Likewise, I am impressed with the gazebo: this design would have been impossible with the elements available 10 years ago. the scroll elements in particular were not available at that time.
The detail in the tower is also elegant, and also in the area for the Council of Elrond.
I am somewhat amused by the use of sausages and Ice-Lollys for the seats around the dias. The path and bridge across the river provide ample opportunity for adding detail into the landscape. Speaking of the landscape, there appears to be a new leaf element – a fern – fitting, given its prominence in New Zealand, where the movies were filmed.
Overall, between different colours and forms, i reckon there are close to 15 different botanical elements present in this set (leaves, foliage, fronds). and there appears to be a recolouration of the large foliage element in sand green.
But while I am happy to wax lyrical about the neat part usage, on close examination, we see some interesting solutions to the problem of having minifigures with non flexing hips sitting down. This applies to 2 types of character in this set: the hobbits, with child like legs, as well as the elves wearing their flowing robes. While the latter is dependent on having a print on a curved slope attached to a bracket (in dark red no less), the hobbit seating is achieved using a pair of headlamp bricks, along with 1×1 light nougat (flesh) plates.
I will examine these techniques a little further in the future, as I will be presenting a review here in due course.
The LEGO The Lord of the Rings: Rivendell set is packed with fan favourite moments and Easter eggs, and can be built in three sections including;
Section one, featuring:
- The Council Ring – complete with a semicircular ring of chairs for the council and the plinth where the ring is first revealed and the Fellowship discuss how to destroy it
- Frodo’s Bedroom – with a desk and chest where the young hobbit recovers following his rescue by Arwen from the hands of the Nazgûl, before being reunited with Bilbo
- Elrond’s study – with famous paintings from the history of Middle–earth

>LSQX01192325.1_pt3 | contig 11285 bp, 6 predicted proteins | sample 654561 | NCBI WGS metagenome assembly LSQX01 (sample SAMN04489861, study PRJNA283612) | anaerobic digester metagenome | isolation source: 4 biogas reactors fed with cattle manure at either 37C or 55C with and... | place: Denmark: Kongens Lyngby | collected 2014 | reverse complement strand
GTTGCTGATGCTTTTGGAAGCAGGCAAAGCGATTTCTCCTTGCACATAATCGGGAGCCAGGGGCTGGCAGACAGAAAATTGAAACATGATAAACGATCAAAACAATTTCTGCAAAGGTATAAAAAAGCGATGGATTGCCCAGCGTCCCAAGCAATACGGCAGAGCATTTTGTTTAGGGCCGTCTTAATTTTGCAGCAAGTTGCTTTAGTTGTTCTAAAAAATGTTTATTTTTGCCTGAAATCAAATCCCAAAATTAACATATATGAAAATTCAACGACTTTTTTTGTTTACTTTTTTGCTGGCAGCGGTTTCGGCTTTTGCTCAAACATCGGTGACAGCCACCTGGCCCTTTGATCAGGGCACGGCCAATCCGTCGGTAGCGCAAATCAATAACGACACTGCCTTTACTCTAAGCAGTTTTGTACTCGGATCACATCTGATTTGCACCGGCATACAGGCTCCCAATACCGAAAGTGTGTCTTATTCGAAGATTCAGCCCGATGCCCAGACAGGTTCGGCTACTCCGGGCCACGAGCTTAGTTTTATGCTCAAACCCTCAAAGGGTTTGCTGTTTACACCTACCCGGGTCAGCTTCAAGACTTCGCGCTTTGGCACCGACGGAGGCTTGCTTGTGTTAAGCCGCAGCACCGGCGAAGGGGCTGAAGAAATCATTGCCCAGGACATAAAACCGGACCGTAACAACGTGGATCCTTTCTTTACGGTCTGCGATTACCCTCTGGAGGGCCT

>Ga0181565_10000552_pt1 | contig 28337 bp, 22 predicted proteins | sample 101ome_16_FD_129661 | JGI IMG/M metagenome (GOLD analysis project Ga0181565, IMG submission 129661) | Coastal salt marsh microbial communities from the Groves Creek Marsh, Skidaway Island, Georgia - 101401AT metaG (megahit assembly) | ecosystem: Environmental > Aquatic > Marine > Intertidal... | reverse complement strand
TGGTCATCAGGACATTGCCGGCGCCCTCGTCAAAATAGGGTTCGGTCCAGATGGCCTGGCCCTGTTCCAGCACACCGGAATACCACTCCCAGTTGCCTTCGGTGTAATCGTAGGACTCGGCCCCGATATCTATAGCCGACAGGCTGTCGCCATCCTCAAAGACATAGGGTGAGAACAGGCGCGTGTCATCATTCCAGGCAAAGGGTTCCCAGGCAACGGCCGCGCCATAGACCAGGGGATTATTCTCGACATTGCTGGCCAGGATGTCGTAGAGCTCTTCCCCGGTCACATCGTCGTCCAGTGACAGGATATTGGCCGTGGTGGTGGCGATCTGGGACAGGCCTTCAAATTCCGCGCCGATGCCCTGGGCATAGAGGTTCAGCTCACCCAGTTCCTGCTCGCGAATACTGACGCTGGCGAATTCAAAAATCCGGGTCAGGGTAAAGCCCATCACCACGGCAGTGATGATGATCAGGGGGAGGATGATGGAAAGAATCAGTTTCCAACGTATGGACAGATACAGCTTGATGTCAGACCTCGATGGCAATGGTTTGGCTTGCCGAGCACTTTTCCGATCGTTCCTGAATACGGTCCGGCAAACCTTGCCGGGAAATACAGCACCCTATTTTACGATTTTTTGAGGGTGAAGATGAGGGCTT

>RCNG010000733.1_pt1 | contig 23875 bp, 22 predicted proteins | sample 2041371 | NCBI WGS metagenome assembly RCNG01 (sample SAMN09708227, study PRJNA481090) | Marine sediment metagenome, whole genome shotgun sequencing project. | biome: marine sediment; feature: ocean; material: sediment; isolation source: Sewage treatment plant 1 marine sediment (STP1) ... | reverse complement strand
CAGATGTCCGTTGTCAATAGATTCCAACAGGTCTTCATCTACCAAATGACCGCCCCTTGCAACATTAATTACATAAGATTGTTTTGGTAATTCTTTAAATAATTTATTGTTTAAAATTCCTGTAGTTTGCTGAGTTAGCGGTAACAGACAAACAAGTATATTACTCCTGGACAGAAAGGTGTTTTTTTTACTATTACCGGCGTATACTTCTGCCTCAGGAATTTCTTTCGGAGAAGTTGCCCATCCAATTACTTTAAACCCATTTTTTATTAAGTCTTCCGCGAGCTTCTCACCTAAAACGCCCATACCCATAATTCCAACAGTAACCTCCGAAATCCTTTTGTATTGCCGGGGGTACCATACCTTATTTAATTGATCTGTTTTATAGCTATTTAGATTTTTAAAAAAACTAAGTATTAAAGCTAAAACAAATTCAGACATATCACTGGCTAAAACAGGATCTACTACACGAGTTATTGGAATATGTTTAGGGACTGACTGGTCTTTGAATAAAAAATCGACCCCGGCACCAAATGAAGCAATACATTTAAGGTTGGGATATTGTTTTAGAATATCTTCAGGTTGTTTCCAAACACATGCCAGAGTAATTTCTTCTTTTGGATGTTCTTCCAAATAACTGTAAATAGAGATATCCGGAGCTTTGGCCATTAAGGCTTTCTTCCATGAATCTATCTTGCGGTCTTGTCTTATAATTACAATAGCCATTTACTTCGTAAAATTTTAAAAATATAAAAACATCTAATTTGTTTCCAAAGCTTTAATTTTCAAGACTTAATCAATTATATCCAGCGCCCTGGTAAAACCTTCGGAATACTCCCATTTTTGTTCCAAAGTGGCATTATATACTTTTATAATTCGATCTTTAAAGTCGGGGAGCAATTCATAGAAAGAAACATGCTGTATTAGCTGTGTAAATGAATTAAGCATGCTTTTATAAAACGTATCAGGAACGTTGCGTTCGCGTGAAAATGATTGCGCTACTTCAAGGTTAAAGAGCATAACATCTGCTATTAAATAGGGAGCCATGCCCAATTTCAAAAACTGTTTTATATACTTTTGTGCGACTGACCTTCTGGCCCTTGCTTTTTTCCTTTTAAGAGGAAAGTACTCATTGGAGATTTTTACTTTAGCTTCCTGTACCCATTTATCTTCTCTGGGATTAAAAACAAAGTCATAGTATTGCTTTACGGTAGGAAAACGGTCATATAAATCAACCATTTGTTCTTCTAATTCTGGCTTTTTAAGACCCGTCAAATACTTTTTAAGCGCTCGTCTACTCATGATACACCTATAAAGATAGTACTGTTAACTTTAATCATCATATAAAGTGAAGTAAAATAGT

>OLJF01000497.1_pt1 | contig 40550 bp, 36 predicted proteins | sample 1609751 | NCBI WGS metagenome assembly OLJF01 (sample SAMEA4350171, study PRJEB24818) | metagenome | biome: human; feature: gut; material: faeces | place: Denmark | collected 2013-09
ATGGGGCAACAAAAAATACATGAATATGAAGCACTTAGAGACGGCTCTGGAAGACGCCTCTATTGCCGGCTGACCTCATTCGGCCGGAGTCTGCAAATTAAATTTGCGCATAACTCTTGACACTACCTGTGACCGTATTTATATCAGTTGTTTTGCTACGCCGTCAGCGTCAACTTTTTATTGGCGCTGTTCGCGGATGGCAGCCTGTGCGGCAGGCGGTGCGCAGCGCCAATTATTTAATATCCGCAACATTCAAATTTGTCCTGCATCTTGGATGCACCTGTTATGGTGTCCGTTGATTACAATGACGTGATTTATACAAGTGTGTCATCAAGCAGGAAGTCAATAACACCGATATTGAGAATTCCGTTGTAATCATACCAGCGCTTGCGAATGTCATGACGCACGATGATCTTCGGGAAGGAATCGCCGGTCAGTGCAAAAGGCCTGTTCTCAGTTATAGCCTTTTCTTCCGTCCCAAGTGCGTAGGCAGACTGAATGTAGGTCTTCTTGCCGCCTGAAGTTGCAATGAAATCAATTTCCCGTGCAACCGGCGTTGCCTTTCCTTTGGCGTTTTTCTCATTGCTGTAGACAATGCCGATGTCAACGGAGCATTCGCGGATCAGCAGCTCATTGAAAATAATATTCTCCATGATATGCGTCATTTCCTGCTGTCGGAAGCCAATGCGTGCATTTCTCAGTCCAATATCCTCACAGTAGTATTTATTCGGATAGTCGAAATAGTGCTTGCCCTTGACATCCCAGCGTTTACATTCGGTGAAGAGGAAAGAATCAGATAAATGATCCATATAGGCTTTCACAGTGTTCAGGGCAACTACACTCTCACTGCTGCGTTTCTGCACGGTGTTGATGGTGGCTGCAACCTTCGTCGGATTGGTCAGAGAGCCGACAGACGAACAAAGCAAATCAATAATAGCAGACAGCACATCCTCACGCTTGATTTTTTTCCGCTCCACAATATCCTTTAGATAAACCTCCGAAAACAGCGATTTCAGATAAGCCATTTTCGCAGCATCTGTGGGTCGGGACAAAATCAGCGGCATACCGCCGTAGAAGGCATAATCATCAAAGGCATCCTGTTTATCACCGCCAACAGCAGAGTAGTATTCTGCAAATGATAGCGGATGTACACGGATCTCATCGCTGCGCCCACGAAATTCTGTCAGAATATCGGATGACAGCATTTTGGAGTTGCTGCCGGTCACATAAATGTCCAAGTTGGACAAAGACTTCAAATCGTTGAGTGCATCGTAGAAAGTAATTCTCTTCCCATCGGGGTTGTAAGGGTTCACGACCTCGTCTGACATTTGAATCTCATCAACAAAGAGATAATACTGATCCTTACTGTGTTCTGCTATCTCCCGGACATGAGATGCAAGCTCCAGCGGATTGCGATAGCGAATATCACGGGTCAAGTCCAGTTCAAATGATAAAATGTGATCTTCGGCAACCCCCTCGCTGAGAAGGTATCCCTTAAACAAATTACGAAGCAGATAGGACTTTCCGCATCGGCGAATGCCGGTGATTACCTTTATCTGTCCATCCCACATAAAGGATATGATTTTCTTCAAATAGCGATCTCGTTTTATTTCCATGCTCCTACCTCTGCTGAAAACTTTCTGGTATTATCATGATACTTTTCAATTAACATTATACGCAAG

Section two, featuring:
- An elven tower – featuring five Elven statues of unnamed famous warriors from the past
Section three, featuring:
- Gazebo, river and bridge – to recreate the scene where the Fellowship departs Rivendell.
The set also comes with 15 minifigures – including all nine members of the Fellowship; Gandalf the Grey, all four hobbits (Frodo Baggins, Samwise Gamgee, Merriadoc “Merry” Brandybuck and Peregrin “Pippin” Took), Legolas, Gimli, Boromir and Aragorn. They are joined by minifigures of Elrond, Arwen, Bilbo Baggins plus additional elves and a dwarf (Gloin) are also included.
LEGO and The Lord of the Rings fans alike will also receive several new LEGO elements from the world of Middle–earth, including: Bilbo’s sword, Sting, the broken shards of Narsil, Aragorn’s ranger sword, Boromir’s sword, as well as numerous dwarven axes and elvish blades to ensure the Fellowship are well armed for their quest ahead.
The LEGO The Lord of the Rings: Rivendell set is RRP £429.99/$499.99/€499.99 and is available exclusively for LEGO VIP members from 5th-7th March 2023, along with a free Frodo and Gollum LEGO Brickheadz set (40630). It is free to become a LEGO VIP member and you can find out more at www.LEGO.com/VIP. From 8th March 2023 the LEGO The Lord of the Rings: Rivendell set will be available at LEGO Retail stores and www.LEGO.com/LOTR.
I have to admit, I am a little excited, and I cant wait to bring you my review of this set in coming weeks.
This set looks like one where we should savour the build, and possibly share with the family. Certainly, with over 6000 pieces, the set comes in at $799.99AUD, 499.99 USD; 499.99€; £429.99, 669.99CAD and 4599CNY. I’ll have to admit, I was not surprised by this price tag, but it is certainly going to make this set difficult for some to afford. I do hope we might see some new, smaller sets over the next few years, either related to The Lord of the Rings, or The Rings of Power: perhaps even in the diorama style introduced last year with Jurassic Park and Star Wars. Of course, more affordable play sets will always be welcome.
What would you hope to see, now that the ancient license has been awoken? Why not leave your comments below, and until next time,
A brief footnote: I was reminded this morning that this is the 1000th post on The Rambling Brick. Thanks for reading, thanks for your support. I can’t think of an unveiling I would rather have to mark the occasion.